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Global Economy Throwing Up Red Flags For Oil

Global Economy Throwing Up Red Flags For Oil

Investors are feeling increasingly gloomy…

Shareholders to Benefit if Oil Companies Split off Shale Assets

Occidental Petroleum Corp. are considering a proposal to split its operations up into separate companies; a move that might actually prove enticing to other oil companies, and could potentially create an extra $100 billion in market value.

As well as Occidental, ConocoPhilips, Anadarko Petroleum Corp., and Talisman Energy Inc. are considering whether their traditional, global strategy is no longer effective in the face of the US shale boom, and whether in fact they would benefit more by splitting their US operations from the rest of their operations around the world.

Paul Sankey, an analyst at Deustche Bank AG, said that by separating low-cost investments in US shale plays from higher risk, but potentially higher reward, foreign assets, shareholders could unlock a huge, hidden bounty that will massively boost the over companies market value.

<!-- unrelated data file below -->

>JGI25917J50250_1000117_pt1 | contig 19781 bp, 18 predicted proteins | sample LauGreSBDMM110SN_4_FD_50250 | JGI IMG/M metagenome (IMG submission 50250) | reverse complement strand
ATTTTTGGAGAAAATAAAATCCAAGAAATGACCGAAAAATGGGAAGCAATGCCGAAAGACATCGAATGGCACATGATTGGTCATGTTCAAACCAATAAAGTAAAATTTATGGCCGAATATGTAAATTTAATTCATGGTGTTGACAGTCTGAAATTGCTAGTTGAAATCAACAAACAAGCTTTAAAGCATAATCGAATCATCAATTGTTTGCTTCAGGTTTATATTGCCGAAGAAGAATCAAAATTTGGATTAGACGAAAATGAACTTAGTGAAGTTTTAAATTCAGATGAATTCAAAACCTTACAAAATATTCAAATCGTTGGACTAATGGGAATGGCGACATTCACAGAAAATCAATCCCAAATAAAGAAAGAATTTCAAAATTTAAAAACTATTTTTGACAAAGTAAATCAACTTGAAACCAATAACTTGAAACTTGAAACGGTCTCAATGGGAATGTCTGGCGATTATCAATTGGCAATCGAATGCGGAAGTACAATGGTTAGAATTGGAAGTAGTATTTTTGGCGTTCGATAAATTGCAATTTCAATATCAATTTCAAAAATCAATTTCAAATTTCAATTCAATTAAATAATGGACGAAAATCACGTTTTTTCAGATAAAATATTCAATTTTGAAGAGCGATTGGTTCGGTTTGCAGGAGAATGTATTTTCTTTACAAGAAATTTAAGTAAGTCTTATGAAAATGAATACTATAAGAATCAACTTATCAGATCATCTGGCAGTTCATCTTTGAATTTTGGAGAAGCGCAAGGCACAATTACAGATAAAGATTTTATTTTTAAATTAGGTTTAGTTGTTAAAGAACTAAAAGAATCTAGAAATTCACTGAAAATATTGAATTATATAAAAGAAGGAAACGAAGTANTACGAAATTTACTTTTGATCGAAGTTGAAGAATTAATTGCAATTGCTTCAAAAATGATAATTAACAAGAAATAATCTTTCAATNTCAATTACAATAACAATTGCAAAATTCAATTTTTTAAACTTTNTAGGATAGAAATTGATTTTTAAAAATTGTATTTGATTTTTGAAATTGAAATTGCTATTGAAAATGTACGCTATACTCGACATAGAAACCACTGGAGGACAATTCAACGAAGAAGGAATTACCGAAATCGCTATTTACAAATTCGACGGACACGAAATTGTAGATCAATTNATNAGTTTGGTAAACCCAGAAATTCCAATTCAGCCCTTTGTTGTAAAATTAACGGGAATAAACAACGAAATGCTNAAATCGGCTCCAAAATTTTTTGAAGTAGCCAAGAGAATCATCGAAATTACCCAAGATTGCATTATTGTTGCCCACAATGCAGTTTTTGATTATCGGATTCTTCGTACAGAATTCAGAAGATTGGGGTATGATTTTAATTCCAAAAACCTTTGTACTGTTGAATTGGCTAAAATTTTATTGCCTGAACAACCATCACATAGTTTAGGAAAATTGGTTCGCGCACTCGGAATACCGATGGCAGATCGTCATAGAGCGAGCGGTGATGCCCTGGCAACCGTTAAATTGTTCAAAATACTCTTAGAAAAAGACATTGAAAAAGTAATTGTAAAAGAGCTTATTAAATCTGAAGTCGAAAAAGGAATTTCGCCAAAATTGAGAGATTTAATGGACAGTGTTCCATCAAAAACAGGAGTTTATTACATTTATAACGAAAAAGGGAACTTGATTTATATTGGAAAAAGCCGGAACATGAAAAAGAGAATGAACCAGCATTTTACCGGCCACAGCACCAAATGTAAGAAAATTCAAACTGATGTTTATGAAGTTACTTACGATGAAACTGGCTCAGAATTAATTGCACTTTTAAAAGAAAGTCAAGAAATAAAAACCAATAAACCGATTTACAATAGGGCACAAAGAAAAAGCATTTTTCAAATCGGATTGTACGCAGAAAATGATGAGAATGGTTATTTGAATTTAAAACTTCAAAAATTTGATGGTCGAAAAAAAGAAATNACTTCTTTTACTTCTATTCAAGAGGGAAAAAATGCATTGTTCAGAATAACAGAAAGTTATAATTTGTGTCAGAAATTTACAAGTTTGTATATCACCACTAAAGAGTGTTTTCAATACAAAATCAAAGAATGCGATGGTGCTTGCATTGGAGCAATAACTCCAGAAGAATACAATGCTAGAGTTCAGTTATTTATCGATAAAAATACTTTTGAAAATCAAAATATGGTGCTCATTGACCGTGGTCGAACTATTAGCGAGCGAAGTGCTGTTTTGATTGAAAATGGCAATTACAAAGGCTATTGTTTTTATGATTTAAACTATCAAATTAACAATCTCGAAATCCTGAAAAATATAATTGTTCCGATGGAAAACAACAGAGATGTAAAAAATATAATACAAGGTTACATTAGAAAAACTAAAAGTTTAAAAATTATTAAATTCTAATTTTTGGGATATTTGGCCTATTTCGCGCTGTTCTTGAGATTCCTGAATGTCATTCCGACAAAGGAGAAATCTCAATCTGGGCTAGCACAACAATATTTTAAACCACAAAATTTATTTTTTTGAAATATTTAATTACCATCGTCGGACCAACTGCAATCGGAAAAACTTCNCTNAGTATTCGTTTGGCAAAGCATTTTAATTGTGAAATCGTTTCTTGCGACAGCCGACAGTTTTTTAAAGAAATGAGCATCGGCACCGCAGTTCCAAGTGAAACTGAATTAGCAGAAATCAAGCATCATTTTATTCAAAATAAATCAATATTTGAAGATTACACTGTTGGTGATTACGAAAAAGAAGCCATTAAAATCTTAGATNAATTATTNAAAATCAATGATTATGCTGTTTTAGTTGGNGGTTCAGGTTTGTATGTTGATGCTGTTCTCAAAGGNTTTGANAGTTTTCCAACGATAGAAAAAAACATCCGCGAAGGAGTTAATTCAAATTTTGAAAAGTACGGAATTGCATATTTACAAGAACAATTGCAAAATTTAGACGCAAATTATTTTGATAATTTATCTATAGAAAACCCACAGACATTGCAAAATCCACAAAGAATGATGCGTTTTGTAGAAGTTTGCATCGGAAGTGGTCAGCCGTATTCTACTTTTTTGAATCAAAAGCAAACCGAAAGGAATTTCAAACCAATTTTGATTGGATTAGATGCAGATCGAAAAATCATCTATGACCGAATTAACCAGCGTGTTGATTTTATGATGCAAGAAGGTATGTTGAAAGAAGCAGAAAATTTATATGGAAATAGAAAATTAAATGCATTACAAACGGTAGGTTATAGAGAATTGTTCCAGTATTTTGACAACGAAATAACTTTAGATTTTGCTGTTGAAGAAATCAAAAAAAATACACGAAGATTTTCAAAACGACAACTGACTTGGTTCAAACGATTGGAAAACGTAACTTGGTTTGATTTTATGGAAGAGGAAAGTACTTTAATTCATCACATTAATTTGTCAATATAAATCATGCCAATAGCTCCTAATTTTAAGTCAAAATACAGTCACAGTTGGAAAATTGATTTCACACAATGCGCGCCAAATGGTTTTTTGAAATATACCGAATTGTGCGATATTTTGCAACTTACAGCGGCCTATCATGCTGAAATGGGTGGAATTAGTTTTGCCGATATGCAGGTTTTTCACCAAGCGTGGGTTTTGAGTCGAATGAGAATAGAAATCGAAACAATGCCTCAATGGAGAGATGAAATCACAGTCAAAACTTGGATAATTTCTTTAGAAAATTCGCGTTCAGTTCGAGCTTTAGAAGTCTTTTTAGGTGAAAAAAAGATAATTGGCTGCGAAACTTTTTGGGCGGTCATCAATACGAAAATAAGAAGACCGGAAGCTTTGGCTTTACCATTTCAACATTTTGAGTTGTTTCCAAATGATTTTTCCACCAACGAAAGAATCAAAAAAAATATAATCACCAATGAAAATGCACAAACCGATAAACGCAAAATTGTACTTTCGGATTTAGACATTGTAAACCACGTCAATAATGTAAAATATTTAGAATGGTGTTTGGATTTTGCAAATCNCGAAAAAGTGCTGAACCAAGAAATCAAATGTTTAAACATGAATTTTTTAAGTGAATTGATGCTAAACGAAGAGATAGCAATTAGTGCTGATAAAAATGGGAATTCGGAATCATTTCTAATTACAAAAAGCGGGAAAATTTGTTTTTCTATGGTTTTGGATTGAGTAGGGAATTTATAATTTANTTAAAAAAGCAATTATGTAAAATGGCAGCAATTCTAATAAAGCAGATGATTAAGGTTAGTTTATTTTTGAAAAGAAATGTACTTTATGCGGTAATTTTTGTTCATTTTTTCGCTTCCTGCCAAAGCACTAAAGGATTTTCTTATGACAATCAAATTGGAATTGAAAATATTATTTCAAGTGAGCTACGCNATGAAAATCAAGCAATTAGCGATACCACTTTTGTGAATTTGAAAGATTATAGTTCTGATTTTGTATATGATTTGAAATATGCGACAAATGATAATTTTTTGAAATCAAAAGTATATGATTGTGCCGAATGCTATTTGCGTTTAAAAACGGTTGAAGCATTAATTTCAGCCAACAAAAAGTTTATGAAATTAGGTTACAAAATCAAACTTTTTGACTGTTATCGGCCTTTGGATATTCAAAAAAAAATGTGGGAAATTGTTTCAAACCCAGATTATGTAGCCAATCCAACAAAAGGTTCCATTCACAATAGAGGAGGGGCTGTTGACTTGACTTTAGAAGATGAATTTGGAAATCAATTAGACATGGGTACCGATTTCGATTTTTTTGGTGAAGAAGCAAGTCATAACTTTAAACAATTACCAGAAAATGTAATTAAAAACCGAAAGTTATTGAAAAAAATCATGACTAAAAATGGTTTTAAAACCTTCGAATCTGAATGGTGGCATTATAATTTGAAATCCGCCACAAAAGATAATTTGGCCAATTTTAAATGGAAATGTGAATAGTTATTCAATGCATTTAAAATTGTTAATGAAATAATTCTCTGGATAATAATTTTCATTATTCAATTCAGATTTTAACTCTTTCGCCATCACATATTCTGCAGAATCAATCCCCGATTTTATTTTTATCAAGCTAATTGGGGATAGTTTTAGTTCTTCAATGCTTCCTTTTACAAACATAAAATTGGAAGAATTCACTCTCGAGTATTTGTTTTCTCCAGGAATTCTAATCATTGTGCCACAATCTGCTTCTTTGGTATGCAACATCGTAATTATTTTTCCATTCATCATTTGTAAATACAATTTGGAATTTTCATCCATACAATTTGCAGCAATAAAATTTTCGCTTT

Over the past three years Cabot Oil & Gas Corp., a company that is based almost entirely in the Marcellus shale formation, has more than tripled in value; whereas Occidental, held back by foreign assets in Libya and Yemen, as well as other diversified investments, only grew by 7.3 percent.

Related article: Exxon’s Bakken Expansion is Rewarded as USGS Doubles Reserves Estimate

David Neuhauser, the managing director at Livermore Partners Inc., explained to Bloomberg that “if you’re smaller, you can be much more dynamic by really focusing on your assets and growth.”

Doug Leggate, an analyst at the Bank of America Corp., estimates that if Occidental proceeds with its plans to split its domestic assets from international investments it could increase its current market value of $74 billion, by $47 billion.

If ConocoPhillips, Anadarko, and Talisman experienced similar results, than Bloomberg calculate that investors would have access to an extra $84 billion in market value.

By. James Burgess of Oilprice.com



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